It may not be a medical emergency, but it is certainly a humanitarian emergency. The medical conditions we see are usually basic. Humanitarian aid is concentrated in more stable points in the south of the province, close to the capital, Pemba. However, in large areas of the north none or few aid organisations are present. This forces us to diversify our activities and adapt.
When we come across a group of displaced people in these areas, they often have very little, so we also provide access to drinking water, food, shelter or materials to build a house. We have even had to buy clothes and flip flops for people who had walked for long periods of time. You can't only talk about malaria with someone who has lost everything.
There are people who have been living in the bush for months, some even more than a year, in dense and inhospitable areas. They arrive in a deplorable state, they have eaten only what they could find on the way: plants, vegetables, some animals they hunted. They are usually elderly people, with malnutrition, anaemia and their clothes practically destroyed.
Sometimes people have been alone for a long time. If they have chronic diseases such as tuberculosis or HIV, which is highly prevalent in Mozambique, they are in bad shape because their treatment has been interrupted. We also see a lot of respiratory problems and hypertension.
Apart from these complex medical conditions, people are also suffering from psychological issues. Almost all families have experienced trauma. Some of our patients are so fragile that they cannot even make eye contact with people. They have witnessed or suffered violence, or even lost their homes. All these experiences have had a very negative effect on their mental health. Some people have also lost contact with relatives.
We also frequently find orphaned children, who have seen their parents die or who were kidnapped by armed groups, as well as parents who do not know the whereabouts of their children.
What does MSF do to help?
In Mueda, we provide technical support to the rural hospital and run a health post in the main site for displaced people. We also manage a water point and supply others as the lack of access to drinking water has deteriorated significantly. We have a team of midwives to monitor pregnant women and a team of vehicles on alert to refer serious cases to the hospital. In addition, we distribute aid kits for recently displaced people, do health promotion and, now that the rainy season is approaching, a lot of work to prevent the spread of diseases such as cholera and malaria. We also provide psychological support through our mental health team.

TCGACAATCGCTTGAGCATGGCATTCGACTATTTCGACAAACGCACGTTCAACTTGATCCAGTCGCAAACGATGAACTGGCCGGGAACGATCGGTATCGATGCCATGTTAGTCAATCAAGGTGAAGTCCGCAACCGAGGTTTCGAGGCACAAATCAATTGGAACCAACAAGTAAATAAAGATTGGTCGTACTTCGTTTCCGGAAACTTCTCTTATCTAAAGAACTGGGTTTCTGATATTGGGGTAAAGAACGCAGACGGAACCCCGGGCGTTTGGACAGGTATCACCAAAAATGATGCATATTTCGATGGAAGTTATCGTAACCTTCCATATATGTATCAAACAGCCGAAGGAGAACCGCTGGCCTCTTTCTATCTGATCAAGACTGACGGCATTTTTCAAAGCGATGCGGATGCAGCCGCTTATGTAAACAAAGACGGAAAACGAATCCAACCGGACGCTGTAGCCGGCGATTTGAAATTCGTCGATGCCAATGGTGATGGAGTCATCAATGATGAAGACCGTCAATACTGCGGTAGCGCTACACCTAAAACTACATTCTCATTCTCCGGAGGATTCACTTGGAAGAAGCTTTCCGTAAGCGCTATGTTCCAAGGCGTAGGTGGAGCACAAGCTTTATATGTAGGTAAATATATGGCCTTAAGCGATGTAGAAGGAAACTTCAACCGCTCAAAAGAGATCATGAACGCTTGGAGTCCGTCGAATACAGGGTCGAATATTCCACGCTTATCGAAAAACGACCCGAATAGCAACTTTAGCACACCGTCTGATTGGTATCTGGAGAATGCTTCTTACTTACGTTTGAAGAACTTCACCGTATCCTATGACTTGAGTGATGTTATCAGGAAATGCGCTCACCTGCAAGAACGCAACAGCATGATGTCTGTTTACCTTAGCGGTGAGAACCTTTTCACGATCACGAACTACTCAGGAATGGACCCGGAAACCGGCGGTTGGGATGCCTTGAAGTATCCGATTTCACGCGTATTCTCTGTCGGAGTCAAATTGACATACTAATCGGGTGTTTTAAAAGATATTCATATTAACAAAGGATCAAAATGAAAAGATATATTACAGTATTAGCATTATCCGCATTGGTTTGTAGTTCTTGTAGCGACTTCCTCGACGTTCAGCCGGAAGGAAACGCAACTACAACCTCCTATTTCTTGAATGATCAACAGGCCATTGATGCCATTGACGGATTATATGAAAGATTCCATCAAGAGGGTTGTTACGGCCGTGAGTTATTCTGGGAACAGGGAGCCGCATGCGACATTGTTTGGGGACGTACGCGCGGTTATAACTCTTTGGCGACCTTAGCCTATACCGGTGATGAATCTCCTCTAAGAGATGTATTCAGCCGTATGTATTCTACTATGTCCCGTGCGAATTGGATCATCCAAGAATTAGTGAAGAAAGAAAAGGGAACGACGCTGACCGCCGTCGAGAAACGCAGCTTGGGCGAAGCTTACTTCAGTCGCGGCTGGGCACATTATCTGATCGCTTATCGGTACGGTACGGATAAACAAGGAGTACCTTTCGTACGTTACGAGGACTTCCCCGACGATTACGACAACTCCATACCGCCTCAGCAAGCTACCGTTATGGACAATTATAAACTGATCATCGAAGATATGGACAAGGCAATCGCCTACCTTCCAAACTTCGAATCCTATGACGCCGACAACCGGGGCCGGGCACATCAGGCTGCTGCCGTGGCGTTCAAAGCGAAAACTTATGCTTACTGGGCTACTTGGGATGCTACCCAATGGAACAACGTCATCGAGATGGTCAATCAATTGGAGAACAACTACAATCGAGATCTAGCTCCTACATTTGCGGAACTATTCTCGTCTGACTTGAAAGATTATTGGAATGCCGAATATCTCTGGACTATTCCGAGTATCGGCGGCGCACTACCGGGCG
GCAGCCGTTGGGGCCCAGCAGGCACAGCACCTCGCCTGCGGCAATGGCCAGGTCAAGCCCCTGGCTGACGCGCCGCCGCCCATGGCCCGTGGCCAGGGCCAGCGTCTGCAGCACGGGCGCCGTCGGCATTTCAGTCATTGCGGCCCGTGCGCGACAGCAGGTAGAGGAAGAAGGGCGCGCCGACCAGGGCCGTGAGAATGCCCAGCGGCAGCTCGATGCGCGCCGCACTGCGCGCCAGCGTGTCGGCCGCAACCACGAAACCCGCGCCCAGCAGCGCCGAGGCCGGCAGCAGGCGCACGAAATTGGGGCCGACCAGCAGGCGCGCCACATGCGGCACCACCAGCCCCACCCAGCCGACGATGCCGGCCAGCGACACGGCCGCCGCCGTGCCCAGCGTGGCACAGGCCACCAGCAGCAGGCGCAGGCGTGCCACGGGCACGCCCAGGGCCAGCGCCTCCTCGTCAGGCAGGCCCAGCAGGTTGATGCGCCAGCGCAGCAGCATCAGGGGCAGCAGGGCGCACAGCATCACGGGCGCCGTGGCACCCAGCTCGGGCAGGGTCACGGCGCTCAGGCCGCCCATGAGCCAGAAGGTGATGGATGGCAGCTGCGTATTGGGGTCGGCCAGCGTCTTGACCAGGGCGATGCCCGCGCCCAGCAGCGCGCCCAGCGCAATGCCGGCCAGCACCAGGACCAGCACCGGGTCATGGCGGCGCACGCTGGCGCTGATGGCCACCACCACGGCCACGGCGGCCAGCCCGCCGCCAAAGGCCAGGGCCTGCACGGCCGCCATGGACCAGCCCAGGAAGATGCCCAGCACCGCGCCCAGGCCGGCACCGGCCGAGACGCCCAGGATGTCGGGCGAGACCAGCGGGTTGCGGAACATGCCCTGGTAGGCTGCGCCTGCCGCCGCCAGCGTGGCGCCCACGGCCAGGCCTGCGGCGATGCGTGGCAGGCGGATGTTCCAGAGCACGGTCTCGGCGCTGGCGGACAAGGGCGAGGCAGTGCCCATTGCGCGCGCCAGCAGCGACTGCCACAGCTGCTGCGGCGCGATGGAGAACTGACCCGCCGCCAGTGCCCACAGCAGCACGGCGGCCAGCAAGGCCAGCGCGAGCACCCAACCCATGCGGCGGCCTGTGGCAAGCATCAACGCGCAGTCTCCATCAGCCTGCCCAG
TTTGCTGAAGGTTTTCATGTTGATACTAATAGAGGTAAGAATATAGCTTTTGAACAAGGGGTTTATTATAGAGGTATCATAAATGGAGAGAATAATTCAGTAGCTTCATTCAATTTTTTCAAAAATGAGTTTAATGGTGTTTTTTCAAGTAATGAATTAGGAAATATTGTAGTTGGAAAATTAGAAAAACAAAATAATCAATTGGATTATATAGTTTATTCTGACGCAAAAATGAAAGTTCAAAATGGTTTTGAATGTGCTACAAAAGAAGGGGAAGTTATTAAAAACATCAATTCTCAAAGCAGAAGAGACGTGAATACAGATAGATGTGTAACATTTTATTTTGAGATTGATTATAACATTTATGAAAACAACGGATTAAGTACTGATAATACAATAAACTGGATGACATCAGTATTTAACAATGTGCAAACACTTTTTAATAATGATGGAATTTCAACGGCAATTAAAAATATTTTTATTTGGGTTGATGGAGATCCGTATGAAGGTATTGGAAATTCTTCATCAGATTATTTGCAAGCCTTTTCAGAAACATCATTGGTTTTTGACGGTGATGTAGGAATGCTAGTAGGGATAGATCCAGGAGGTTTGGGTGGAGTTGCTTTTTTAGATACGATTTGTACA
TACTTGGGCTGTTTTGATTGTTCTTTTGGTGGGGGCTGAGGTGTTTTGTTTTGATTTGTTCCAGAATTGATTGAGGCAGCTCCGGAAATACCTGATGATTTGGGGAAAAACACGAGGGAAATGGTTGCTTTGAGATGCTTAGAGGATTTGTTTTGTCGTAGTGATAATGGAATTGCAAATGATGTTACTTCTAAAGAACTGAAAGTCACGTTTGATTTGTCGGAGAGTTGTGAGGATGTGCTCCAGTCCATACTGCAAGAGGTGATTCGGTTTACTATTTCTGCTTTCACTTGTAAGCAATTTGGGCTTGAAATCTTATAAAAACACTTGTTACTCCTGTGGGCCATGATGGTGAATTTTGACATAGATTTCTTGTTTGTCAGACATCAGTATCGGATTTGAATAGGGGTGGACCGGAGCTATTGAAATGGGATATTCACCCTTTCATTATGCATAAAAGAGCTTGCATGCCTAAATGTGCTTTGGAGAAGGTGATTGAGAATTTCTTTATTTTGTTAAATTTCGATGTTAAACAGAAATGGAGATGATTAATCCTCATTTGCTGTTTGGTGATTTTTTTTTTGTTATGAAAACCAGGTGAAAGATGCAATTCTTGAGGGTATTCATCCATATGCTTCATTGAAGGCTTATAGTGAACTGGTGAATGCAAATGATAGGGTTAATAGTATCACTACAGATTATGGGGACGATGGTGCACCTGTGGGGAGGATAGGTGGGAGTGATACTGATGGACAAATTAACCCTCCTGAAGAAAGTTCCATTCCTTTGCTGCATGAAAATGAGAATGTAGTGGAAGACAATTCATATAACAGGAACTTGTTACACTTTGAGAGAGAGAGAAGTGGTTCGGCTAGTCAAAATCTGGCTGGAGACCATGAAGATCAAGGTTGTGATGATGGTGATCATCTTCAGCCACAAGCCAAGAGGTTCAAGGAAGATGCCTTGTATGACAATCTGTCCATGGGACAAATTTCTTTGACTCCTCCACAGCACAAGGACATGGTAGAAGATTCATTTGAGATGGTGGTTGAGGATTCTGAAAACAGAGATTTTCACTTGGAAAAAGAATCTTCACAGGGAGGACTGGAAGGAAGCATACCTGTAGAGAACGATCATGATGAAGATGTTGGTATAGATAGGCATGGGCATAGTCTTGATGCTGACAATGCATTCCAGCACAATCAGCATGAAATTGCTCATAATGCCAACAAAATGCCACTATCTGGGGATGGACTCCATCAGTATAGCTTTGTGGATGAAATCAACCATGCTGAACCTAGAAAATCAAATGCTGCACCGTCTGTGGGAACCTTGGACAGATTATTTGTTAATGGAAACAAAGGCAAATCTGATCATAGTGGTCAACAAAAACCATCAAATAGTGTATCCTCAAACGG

Outside of Mueda, we run mobile clinics in various locations where we distribute aid kits. We offer two kinds of aid kits: one that we call a transit kit, which is lighter and includes food and basic utensils for people on the move. The other is for those who are settled, which is much more complete, and allows people to build a shelter. It includes tarpaulins, food for several weeks and other objects.
We also support a network of 70 community health workers who are part of the Ministry of Health. They are essential since they work in rural areas ensuring access to treatment for common diseases such as malaria, diarrhoea or identifying cases of malnutrition. They are the first link in our chain as they allow us to be in close contact with communities. Through these key workers, we learn almost immediately when sudden people movements occur, and we then prepare an assessment and respond within 24 hours if security allows.